Software-as-a-Service Can Save You Money -- Even in the Long Term

Challenging a commonly held belief that the real benefits of software-as-a-service (SaaS) are short-term -- mostly restricted to the first few years of a given deployment -- a recent report from Forrester Research suggests that SaaS pricing models may also offer the potential for better long-term return on investment (ROI) than their on-premises counterparts.

The Forrester report -- based on surveys with SaaS-solution vendors and users, past inquiries, and case studies with clients of Hewlett-Packard, Salesforce.com, and Workday (a provider of on-demand human resources software) -- identifies long-term benefit in three aspects of a SaaS initiative:

  • rapid deployment of applications, releasing enterprises from the need to buy hardware;
  • access to ready-to-go, preconfigured solutions that firms can turn on in days or weeks with minimal configuration; and
  • better user-adoption rates thanks to familiarity with Web-like SaaS interfaces, which can allow businesses to forego expensive training.

Some of SaaS's other financial benefits, however, remain harder to quantify. "It doesn't affect only the existing members of an organization, who could lose anywhere from a couple of hours to a couple of days to formal training or having to call or look up when they can't do something," says Liz Herbert, a Forrester senior analyst and co-author of the report. "It has an effect every time you bring new hires on board."

Forrester also credits SaaS for reducing the need for information technology and administrative support -- responsibilities that might otherwise have meant hiring external service providers. Instead, SaaS providers often handle bug fixes and patches seamlessly. "That kind of a factor can make a significant impact in how much benefit is derived from SaaS," Herbert adds. "If you can eliminate your outsourcing relationship [with external support providers], it will likely have a significant impact."

To illustrate cost differentials, Forrester utilizes its "total economic impact" analysis framework to assess different SaaS solutions -- in CRM, information technology management, and human resources management. (Those three sectors roughly correspond to those served by Salesforce.com, HP, and Workday, respectively.)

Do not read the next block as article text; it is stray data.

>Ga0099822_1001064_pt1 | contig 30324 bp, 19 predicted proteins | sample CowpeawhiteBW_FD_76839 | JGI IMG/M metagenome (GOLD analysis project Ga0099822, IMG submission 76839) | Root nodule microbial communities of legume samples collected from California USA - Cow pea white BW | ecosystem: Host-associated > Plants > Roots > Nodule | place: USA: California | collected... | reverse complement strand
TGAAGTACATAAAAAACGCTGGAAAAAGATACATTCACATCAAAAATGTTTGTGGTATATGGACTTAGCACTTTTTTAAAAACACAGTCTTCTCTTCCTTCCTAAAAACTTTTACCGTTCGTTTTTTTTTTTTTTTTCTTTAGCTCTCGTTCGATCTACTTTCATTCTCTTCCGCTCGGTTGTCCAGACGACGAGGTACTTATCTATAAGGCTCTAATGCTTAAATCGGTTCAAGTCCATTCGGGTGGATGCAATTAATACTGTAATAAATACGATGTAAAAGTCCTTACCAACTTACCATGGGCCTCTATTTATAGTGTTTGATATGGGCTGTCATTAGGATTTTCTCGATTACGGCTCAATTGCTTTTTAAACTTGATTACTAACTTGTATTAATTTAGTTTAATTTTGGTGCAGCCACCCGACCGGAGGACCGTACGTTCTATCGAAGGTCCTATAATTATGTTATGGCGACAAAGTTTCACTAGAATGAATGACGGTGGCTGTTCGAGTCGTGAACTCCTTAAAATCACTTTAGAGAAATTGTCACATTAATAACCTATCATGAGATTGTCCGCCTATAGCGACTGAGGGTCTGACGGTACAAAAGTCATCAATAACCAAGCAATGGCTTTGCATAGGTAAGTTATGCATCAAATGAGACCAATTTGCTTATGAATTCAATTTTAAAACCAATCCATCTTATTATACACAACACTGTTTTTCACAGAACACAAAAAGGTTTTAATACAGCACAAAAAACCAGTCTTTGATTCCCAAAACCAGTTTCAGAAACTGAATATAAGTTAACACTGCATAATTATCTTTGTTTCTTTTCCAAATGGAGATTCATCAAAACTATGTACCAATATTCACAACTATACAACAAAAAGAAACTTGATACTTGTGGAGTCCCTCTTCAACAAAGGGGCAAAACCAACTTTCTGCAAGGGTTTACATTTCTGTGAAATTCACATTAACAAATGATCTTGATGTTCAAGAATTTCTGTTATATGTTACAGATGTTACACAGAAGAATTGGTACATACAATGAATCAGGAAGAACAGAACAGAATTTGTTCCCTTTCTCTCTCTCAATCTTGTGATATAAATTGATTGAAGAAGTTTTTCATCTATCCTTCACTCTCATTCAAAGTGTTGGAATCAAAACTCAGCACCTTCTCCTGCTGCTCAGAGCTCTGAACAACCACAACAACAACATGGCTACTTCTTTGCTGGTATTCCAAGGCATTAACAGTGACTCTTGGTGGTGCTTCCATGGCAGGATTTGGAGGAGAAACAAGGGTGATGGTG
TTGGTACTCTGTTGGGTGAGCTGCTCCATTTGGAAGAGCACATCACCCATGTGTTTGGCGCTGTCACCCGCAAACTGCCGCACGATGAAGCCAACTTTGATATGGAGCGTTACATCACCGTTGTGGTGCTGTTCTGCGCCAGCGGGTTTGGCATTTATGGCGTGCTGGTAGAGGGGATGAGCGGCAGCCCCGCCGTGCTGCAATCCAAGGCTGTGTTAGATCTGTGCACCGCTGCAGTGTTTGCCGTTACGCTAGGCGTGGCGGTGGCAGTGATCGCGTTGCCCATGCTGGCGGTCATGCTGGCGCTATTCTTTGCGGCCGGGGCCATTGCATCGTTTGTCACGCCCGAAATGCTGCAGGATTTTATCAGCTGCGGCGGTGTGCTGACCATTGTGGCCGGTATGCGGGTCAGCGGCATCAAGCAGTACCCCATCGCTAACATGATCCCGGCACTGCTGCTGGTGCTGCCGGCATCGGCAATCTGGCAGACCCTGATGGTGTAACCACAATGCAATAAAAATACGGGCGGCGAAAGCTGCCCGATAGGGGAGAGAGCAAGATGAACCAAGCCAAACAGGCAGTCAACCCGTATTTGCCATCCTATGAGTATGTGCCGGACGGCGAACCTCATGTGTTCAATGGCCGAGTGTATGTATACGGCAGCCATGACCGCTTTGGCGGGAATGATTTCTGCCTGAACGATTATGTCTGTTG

For the CRM solution, Forrester's model initiative cost $923,701 and only produced benefits valued at $846,402 -- a negative cash flow of $77,299. By the second year, however, cash flow turned positive, to the tune of $147,548, and that figure only increased in each subsequent year of the model. By the fifth year, the company generated $344,632 in positive cash flow, bringing the cumulative five-year benefit to $916,780.

Still, Herbert cautions that not every company utilizing the SaaS model in place of an on-premises solution will save money over the long term. The outcome, she says, depends on the expenses and circumstances particular to the company in question -- and that requires some calculation.

Forrester declines to broadly estimate the percentage of companies that might expect to derive long-term benefits from SaaS, citing the need for statistical research aimed at determining the breadth of relevant users.

News relevant to the customer relationship management industry is posted several times a day on destinationCRM.com, in addition to the news section Insight that appears every month in the pages of CRM magazine. You may leave a public comment regarding this article by clicking on "Comments" at the top; to contact the editors, please email editor@destinationCRM.com.

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